Michael’s eyes shifted from the mirror to his sister, but for a moment he didn’t trust himself to speak, afraid his voice would betray the fear inside him. “If you have to go, there’s a bathroom downstairs,” he finally countered.

“But I want to use this one,” Jenny complained. “It’s not just yours. It’s both of ours, and I have just as much right to—”

“Fine,” Michael said. “There’s the toilet. Go ahead and use it while I finish combing my hair. I don’t care.”

Jenny’s eyes widened with outrage. “I’m going to tell Mom what you said!”

Michael moved to the door, lifted his sister up and put her down in the hall, then closed the door in her
face, locking it. As he went back to the sink, Jenny began pounding on the door, wailing indignantly.

Michael, ignoring the pounding and the shouts, gazed into the mirror once again.

The strange image was gone. All that he saw now was his own reflection.

But where had the image come from? Had it really been there at all?

He wasn’t sure.

But it wasn’t the first time he’d seen it.

Indeed, he couldn’t really remember when he’d first seen it. For a long time, it had happened so rarely that often he’d forgotten all about it. But now it seemed to be happening more frequently.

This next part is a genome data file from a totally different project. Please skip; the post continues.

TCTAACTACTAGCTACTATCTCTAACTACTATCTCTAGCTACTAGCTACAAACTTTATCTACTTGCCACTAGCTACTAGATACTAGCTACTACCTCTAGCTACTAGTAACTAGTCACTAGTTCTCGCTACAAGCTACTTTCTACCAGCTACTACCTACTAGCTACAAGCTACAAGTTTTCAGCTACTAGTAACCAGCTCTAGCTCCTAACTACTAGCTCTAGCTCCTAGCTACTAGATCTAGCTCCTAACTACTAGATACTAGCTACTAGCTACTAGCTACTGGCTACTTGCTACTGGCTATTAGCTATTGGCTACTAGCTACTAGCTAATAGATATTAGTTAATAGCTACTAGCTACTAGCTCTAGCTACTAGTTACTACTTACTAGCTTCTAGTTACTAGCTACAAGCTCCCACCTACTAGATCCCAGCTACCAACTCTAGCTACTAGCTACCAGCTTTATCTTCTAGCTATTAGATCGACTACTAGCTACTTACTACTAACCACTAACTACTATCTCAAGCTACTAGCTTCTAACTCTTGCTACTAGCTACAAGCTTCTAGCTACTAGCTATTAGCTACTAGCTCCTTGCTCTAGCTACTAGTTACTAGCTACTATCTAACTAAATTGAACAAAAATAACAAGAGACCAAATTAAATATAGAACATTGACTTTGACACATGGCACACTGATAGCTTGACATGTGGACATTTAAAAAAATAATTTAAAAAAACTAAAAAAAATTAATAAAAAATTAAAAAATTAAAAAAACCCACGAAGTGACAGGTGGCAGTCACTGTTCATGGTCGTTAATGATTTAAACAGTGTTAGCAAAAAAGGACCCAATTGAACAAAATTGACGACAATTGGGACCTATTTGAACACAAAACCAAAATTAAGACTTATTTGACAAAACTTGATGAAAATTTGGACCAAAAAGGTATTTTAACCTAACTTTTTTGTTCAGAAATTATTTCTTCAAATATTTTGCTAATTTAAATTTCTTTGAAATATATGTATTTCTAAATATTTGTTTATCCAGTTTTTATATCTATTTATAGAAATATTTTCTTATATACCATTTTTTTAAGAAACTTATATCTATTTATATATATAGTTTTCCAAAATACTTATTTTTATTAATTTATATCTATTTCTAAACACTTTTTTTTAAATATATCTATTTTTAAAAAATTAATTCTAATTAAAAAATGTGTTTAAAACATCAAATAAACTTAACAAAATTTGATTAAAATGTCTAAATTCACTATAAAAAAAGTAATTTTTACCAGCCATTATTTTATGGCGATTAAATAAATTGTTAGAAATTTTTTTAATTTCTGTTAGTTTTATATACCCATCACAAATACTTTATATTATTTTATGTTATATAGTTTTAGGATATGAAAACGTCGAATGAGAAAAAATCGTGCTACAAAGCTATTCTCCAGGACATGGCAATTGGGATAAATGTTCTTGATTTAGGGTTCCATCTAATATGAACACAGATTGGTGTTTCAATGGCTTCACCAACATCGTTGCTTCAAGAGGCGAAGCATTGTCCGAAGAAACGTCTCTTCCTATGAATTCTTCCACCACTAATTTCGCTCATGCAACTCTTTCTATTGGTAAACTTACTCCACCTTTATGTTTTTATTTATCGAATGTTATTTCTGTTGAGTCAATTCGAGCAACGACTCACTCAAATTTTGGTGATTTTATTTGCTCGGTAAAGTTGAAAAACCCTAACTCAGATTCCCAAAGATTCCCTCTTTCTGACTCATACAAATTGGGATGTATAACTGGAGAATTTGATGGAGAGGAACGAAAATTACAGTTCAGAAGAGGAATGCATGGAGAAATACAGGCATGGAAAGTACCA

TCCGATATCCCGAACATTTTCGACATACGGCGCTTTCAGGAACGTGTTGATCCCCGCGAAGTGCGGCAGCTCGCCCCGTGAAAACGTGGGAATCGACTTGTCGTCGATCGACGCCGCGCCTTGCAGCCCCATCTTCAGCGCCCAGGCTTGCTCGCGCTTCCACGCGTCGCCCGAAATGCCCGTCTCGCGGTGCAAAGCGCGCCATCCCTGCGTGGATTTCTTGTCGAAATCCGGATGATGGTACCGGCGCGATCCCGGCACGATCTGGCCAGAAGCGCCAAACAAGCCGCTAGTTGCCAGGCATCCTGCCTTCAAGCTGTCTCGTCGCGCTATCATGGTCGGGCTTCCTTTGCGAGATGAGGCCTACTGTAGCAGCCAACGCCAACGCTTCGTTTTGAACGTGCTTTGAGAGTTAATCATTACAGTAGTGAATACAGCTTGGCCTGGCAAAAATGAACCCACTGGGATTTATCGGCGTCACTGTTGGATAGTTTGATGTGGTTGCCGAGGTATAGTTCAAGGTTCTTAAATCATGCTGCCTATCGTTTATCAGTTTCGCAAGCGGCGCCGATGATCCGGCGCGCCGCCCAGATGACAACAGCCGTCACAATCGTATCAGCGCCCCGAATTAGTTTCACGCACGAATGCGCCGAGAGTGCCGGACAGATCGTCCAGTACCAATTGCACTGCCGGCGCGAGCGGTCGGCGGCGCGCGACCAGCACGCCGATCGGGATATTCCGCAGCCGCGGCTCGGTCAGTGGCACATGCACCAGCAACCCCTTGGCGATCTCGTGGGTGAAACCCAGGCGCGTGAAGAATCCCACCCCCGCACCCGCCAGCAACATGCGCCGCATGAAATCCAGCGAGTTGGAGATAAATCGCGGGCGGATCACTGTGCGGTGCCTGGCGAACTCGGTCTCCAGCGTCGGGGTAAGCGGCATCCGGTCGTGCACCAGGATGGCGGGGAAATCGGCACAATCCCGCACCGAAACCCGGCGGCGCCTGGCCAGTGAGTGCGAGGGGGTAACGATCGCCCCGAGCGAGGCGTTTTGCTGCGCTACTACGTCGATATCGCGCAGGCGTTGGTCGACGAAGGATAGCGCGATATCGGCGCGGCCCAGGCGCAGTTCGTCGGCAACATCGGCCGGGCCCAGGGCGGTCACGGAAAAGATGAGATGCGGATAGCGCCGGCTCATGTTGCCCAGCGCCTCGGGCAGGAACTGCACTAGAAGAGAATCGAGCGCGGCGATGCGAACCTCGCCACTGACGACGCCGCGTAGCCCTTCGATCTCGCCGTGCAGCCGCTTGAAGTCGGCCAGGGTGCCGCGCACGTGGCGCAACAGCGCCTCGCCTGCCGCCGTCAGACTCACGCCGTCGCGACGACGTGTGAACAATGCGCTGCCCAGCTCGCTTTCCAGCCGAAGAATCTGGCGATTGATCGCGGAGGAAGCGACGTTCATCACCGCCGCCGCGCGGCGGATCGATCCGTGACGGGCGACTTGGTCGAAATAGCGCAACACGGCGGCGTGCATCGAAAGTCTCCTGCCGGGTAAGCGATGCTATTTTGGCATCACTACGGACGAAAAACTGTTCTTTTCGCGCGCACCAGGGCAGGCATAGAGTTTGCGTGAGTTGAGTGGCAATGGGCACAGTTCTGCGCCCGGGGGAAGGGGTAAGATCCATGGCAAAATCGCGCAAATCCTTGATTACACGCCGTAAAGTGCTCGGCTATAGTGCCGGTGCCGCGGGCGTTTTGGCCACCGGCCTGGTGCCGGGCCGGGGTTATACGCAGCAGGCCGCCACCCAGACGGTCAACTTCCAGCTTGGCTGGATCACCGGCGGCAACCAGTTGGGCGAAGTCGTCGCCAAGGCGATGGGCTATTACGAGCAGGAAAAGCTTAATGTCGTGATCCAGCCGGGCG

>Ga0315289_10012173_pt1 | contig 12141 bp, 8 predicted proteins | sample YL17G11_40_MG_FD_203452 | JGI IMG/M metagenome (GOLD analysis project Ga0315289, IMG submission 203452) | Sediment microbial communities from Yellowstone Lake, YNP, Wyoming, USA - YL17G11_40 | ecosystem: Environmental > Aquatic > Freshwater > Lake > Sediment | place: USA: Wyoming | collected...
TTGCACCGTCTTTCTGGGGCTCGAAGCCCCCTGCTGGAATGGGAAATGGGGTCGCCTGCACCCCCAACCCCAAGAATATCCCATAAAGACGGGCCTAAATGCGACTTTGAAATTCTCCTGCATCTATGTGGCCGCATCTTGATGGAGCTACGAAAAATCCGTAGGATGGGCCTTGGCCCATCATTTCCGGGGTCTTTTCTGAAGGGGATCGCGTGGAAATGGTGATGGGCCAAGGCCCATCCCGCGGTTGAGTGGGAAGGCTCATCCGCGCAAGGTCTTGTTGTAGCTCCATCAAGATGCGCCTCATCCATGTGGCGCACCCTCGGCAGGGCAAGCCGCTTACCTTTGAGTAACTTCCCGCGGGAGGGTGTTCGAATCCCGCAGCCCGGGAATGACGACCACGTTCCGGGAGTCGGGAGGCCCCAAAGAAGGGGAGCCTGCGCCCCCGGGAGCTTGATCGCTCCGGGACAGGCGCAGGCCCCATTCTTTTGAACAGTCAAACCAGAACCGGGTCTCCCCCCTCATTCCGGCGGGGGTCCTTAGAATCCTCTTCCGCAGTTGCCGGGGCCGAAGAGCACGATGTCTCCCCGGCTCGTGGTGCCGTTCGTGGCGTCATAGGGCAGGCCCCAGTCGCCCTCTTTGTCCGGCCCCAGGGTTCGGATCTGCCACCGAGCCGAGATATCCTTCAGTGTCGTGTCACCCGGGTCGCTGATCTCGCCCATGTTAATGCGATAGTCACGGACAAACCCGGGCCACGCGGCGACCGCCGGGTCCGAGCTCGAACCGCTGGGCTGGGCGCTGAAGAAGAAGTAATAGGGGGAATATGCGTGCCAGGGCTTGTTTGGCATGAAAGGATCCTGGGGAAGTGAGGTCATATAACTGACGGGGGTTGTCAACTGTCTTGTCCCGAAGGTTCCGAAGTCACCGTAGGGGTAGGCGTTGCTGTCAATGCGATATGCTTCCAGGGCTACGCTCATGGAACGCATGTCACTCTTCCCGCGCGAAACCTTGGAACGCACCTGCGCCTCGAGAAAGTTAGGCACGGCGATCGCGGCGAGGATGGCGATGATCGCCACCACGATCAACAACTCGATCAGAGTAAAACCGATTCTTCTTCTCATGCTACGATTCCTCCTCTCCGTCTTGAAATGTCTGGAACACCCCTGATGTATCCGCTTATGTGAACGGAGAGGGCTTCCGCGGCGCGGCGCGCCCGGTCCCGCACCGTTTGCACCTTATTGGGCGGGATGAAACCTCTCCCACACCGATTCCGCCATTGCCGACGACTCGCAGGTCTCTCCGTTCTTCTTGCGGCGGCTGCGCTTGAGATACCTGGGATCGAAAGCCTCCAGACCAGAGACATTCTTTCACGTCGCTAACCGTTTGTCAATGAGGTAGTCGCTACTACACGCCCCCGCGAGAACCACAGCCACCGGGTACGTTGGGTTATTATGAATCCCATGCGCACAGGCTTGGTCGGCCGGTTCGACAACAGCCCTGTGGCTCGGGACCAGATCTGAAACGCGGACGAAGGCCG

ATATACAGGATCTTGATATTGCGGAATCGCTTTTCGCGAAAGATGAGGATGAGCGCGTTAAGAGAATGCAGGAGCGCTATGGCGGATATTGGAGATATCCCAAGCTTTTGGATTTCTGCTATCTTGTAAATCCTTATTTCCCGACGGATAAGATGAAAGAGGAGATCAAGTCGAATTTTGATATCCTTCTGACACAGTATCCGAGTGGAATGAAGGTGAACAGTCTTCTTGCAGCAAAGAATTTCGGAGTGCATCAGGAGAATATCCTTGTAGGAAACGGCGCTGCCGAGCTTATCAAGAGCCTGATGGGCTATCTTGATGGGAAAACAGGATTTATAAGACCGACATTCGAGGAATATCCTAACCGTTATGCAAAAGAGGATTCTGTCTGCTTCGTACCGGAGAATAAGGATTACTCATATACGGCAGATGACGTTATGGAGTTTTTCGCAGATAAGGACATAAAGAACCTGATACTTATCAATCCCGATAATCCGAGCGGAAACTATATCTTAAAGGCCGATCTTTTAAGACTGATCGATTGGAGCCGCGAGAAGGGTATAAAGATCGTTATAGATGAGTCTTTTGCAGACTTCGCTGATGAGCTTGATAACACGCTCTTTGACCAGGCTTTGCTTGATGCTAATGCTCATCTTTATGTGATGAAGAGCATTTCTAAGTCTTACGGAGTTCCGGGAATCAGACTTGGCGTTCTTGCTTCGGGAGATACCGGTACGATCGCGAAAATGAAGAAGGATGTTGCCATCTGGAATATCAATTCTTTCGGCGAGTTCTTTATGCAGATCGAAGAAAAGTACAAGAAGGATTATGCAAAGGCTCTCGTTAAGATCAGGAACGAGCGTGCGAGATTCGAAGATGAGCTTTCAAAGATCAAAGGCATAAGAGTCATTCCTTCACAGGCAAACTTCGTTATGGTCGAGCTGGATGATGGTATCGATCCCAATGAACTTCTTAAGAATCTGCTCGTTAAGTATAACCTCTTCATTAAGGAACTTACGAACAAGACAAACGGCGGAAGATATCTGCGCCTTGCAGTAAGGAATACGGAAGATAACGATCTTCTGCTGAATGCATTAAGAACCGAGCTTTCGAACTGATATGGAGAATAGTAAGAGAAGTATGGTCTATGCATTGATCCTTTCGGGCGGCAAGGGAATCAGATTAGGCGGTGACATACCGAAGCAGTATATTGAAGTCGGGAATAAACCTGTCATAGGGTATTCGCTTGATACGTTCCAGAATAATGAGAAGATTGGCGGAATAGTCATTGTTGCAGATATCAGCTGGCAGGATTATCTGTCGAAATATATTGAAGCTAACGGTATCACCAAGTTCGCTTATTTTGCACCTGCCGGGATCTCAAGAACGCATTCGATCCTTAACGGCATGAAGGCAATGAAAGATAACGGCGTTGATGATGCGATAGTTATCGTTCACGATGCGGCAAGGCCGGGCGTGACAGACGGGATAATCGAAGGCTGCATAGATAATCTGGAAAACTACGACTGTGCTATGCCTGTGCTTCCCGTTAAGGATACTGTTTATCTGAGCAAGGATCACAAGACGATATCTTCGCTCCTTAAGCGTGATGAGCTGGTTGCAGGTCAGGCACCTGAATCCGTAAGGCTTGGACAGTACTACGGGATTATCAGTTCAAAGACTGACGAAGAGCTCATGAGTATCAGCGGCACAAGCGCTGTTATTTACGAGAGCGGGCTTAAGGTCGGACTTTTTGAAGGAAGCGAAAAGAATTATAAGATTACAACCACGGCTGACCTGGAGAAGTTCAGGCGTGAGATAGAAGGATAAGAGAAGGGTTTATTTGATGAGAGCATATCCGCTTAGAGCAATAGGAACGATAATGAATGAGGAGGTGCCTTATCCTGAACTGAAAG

Sometimes he’d barely catch a glimpse of the face; it would be no more than a flicker in the mirror.

Other times he’d see it in his dreams, and wake up frightened.

Recently, he’d begun seeing the face more clearly, and more often.

For a while he’d tried to convince himself the house was haunted. Once, he’d even talked to his mother about it. She’d listened to him, but in the end she’d laughed it off.

“As far as I know, new houses don’t get haunted. First you have to have someone die—preferably get murdered. And unless you’ve killed someone and not told me about it, that hasn’t happened here.”

He’d argued with her a little, but not much, because the more he’d talked about it, the more stupid the whole thing had sounded. And yet, the face seemed to be coming to him more and more lately.

He studied the mirror for a few seconds, now consciously willing the image to reappear, as if to convince himself that the specter existed only in his own imagination. But except for his own face, the mirror reflected only white, shiny tile.

Leaving the bathroom to Jenny, he hurried down the stairs and out into the heat of the morning. But as he
started toward the garage and his motorcycle, he glanced back at the house.

What was the truth of the face he’d seen in the mirror?

Was it in the house, or was it in his own mind?

As he mounted his bike and rode away, he decided that he didn’t really want to know the answer to his own question, for one answer was as frightening as the other.